Local Rebellion – Defend Councils’ Powers For Net Zero. The Tories say they’re green but are threatening to prevent local councils from going to zero carbon. Shame them into dropping this.
Noon, 6 February
Marsham St & Horseferry Rd Westminster, London SW1P 2AX

Climate Protest Against the WORST Company in the World. The ongoing action against Cargill.
Noon, 7 February
77 Queen Victoria Street, London, EC4V 4AY, United Kingdom

BP Must Fall! Get BP out of the British Museum and fight colonialism within the museum.
13:00 (1pm), 8 February
British Museum

Protest against Glencore! A british-owned multinational mining company that pollutes the planet and kills numerous child labourers.
13:00 (1pm), 29 February
50 Berkeley Street, Mayfair, London W1J 8HD


This week, I feel like my meeting/action ratio has been poor, which admittedly is part of why I want all outreach events to be proper protests!

It was extremely useful to meet up with the Green AntiCapitalist Front, however, and I’m extremely happy to be helping plan the upcoming XR-lead march.

It’s interesting how XR events have dizzyingly fast turnarounds which make it sometimes hard to do all the planning one would wish for, and Earth Strike has such a long leadup!

Protest 4/50: Up the Elephant

But first, what I did last weekend

Earth Strike at Dalston
Earth Strike tabling at Dalston Kingsland

On my weekend, instead of doing a proper protest, I did some flyering outside the Dalston Kingsland Overground station with Earth Strike North of the River. We’re a new branch of that group. It is an anti-capitalist green campaign that’s calling for a general strike to save the planet and an anti-imperialist approach to climate change.

We do a lot of leafleting. If you’ve got ideas about how to better engage people, leave a comment.

Up The Elephant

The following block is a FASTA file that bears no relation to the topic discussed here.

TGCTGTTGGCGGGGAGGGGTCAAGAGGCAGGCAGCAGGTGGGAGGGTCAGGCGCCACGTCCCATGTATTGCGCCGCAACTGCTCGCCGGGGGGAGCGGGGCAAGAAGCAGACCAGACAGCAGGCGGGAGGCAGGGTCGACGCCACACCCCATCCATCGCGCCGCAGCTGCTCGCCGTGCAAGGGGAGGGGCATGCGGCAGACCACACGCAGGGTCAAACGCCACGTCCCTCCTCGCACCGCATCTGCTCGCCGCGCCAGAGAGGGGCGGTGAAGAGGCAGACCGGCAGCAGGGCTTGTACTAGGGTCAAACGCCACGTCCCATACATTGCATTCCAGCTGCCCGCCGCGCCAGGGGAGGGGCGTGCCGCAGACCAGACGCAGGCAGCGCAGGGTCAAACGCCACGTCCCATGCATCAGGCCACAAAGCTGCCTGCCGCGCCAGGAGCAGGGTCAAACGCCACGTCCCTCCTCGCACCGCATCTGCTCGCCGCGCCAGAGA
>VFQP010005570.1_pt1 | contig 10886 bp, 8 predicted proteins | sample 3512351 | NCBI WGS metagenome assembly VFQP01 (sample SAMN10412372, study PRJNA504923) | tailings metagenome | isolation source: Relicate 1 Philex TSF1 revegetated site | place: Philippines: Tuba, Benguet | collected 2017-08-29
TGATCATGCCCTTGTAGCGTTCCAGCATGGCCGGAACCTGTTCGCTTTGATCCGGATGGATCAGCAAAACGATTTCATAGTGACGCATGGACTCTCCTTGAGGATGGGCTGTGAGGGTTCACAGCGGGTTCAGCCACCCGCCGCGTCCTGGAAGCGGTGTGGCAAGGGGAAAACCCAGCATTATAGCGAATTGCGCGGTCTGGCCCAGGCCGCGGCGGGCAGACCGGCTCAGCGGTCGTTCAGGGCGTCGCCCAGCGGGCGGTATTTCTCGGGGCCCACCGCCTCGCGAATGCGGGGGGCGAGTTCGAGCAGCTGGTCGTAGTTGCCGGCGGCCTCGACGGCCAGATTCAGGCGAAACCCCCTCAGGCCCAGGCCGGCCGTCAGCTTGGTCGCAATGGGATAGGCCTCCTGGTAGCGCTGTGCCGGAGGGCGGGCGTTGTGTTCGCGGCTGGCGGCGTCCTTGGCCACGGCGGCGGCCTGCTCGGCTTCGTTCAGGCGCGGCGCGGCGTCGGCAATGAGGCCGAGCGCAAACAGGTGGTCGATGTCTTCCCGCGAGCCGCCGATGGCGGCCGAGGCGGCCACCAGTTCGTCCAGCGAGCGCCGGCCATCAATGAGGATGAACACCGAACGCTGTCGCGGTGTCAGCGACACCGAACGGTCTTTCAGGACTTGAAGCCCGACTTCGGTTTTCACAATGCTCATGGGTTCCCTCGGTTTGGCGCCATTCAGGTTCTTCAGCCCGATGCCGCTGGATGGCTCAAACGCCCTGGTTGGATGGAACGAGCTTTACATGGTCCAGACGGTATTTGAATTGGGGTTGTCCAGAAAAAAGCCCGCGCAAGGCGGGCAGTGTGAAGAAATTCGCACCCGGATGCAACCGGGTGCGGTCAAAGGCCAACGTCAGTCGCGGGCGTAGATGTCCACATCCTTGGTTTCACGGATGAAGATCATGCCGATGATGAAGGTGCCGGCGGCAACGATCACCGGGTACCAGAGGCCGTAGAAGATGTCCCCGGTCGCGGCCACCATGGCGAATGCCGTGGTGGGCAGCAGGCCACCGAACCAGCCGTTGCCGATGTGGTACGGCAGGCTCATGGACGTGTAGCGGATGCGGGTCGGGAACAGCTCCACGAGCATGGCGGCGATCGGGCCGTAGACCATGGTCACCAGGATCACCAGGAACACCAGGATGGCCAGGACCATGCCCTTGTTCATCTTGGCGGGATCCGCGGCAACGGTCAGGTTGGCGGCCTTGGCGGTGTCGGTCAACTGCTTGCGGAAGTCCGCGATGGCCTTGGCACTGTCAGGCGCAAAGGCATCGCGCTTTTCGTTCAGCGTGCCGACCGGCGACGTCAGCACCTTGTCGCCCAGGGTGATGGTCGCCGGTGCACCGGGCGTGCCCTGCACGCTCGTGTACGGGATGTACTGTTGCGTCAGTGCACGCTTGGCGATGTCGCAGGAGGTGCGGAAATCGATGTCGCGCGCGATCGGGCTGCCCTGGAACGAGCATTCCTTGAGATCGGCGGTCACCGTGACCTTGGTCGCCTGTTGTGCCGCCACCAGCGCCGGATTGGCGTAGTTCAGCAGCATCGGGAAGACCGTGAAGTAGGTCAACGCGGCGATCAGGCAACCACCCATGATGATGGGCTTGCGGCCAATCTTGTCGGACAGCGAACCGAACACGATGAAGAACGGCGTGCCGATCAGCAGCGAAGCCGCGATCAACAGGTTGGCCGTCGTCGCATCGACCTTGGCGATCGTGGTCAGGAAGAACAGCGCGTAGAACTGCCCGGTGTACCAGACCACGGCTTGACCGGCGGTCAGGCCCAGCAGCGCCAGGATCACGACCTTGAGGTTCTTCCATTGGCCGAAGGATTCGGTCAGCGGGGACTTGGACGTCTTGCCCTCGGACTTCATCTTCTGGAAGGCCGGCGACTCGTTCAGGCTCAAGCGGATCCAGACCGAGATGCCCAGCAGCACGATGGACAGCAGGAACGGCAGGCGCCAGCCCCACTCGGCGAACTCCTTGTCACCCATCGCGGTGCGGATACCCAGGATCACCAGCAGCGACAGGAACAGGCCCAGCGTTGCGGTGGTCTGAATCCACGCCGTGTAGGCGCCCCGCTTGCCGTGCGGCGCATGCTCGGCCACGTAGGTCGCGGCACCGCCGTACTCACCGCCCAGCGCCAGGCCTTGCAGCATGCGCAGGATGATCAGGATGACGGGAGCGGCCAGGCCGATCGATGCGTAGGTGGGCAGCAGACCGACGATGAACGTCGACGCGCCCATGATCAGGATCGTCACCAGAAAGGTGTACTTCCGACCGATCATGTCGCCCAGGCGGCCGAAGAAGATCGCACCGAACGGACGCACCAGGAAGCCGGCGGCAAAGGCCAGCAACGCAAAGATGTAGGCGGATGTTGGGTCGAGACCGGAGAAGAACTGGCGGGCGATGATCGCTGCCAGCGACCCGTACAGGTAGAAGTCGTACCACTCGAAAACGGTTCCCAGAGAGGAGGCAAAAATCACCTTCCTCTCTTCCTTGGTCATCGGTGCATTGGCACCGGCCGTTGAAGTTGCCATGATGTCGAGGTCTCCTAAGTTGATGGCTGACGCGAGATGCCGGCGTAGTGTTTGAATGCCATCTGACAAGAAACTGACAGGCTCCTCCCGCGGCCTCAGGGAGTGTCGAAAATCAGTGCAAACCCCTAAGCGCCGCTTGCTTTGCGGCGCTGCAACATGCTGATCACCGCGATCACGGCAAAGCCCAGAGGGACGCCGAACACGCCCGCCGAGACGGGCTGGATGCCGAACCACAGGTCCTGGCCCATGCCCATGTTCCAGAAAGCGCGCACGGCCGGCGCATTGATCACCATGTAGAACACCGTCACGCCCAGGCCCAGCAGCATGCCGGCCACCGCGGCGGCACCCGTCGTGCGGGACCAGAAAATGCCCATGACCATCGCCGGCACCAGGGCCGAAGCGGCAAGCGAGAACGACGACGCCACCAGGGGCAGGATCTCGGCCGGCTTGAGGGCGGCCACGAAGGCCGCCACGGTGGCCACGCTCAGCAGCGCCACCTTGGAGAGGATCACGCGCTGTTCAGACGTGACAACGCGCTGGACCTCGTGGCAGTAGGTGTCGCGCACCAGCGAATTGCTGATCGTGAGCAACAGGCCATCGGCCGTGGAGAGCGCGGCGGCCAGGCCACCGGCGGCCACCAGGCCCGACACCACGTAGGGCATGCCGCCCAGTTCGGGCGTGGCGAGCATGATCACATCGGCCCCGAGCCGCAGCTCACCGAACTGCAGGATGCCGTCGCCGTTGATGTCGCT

Up The Elephant
The tail end of the Up the Elephant protest

I showed up super late to a protest of about 100 people at the Southwark Town Hall offices. They are opposed to the “regeneration” plan at Elephant and Castle which will displace local traders and residents in order to build luxury housing.

There is a housing shortage in London, but not of luxury housing!

I stood next to the UCU banner (not pictured) and learned from others that the LCC, which is just across the road from the Elephant and Castle Underground Station, is a partner with the developer in the plan to gentrify the area.

There seemed to be a fair number of LCC lecturers out protesting and a fair few students as well.

Gentrification is a huge problem across London. Solidarity to everyone fighting it.

For more information about Up The Elephant, see their twatter stream.

Protest 3/50: Earth Strike Rolling Picket

Today’s protest was a rolling picket down Oxford street, targeting companies who create climate change. I got volunteered to give a speech on Boots, which I will attempt to reconstruct here:

My speech in front of Boots

Boots is a major distributor of palm oil. Palm oil suppliers to the many brands stocked at Boots, including Unilever, who makes Dove and Axe products; Netstlé; Colgate-Palmoilive and Modelez, have destroyed an area of rainforest almost twice the size of Singapore.

Did any of ask for this destruction? Do we want to damage rainforests, which are vital carbon sinks, places where people live and home to untold numbers plants and animals? This is not a choice that we have made, but a choice made by Boots, to keep costs down and profits up.

25 palm oil groups have cleared over 130,00 hectares of rain forest since the end of 2015. 40% of deforestation was in West Papua – one of the most biodiverse regions on earth and until recently untouched by the palm oil industry.

This was not a choice that you or I made. This is a choice made by Boots, Unilever and other multinational brands that see the rainforests as resources to be pillaged instead of a vital part of the health of our planet.

Boots also sells own-brand electrical products, which contain conflict minerals tantalum, tungsten, gold and tin. “Conflict minerals” means that people died in the making of these electronics. Boots chose to use these suppliers. It is possible to use materials not involved with conflicts, but this is more expensive, which would impact their profits. They sell us products for which people have died, something that we do not want, and did not ask for. Mining for these minerals also has a significant environmental impact.

More than 120 billion units of packaging is produced by the global cosmetics industry every year. This is plastic crap, things literally made to be thrown away. They sell us literal rubbish surrounding the things we want. We buy a pot of moisturiser and the packaging isn’t recyclable and the pot takes a thousand years to biodegrade. We buy a pot which is empty in six months, but the packaging lasts a millennia! Does anyone here want this kind of packaging? Do any of us hope that our empty, discarded moisturiser pots last for a thousand years? They are forcing rubbish on us! This is a decision that Boots has made.